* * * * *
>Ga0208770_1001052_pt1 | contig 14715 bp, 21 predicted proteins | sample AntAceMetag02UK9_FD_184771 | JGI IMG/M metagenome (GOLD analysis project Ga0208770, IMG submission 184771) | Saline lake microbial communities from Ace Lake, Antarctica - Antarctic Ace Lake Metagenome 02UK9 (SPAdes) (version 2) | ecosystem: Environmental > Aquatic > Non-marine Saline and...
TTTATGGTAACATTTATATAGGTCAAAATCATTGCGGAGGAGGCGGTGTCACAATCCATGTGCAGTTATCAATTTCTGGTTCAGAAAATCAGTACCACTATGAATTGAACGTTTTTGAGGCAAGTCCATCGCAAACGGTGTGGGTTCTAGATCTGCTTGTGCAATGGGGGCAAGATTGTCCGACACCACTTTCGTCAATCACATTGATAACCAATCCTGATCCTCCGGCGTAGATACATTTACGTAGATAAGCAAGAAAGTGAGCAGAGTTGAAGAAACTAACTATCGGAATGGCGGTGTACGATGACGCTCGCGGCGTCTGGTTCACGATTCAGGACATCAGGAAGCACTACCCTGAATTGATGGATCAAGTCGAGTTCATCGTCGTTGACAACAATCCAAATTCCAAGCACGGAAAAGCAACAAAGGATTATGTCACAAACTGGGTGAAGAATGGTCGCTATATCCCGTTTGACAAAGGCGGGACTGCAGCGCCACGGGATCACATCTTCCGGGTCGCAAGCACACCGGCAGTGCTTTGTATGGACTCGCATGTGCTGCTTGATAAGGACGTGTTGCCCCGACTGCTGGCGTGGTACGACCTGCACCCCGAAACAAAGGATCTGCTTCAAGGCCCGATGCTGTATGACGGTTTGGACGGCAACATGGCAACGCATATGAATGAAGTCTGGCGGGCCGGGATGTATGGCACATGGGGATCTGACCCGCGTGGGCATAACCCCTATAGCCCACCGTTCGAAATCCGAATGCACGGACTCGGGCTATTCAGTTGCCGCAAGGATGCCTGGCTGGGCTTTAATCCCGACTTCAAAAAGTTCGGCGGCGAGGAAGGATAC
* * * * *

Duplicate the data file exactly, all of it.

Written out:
>Ga0208770_1001052_pt1 | contig 14715 bp, 21 predicted proteins | sample AntAceMetag02UK9_FD_184771 | JGI IMG/M metagenome (GOLD analysis project Ga0208770, IMG submission 184771) | Saline lake microbial communities from Ace Lake, Antarctica - Antarctic Ace Lake Metagenome 02UK9 (SPAdes) (version 2) | ecosystem: Environmental > Aquatic > Non-marine Saline and...
TTTATGGTAACATTTATATAGGTCAAAATCATTGCGGAGGAGGCGGTGTCACAATCCATGTGCAGTTATCAATTTCTGGTTCAGAAAATCAGTACCACTATGAATTGAACGTTTTTGAGGCAAGTCCATCGCAAACGGTGTGGGTTCTAGATCTGCTTGTGCAATGGGGGCAAGATTGTCCGACACCACTTTCGTCAATCACATTGATAACCAATCCTGATCCTCCGGCGTAGATACATTTACGTAGATAAGCAAGAAAGTGAGCAGAGTTGAAGAAACTAACTATCGGAATGGCGGTGTACGATGACGCTCGCGGCGTCTGGTTCACGATTCAGGACATCAGGAAGCACTACCCTGAATTGATGGATCAAGTCGAGTTCATCGTCGTTGACAACAATCCAAATTCCAAGCACGGAAAAGCAACAAAGGATTATGTCACAAACTGGGTGAAGAATGGTCGCTATATCCCGTTTGACAAAGGCGGGACTGCAGCGCCACGGGATCACATCTTCCGGGTCGCAAGCACACCGGCAGTGCTTTGTATGGACTCGCATGTGCTGCTTGATAAGGACGTGTTGCCCCGACTGCTGGCGTGGTACGACCTGCACCCCGAAACAAAGGATCTGCTTCAAGGCCCGATGCTGTATGACGGTTTGGACGGCAACATGGCAACGCATATGAATGAAGTCTGGCGGGCCGGGATGTATGGCACATGGGGATCTGACCCGCGTGGGCATAACCCCTATAGCCCACCGTTCGAAATCCGAATGCACGGACTCGGGCTATTCAGTTGCCGCAAGGATGCCTGGCTGGGCTTTAATCCCGACTTCAAAAAGTTCGGCGGCGAGGAAGGATAC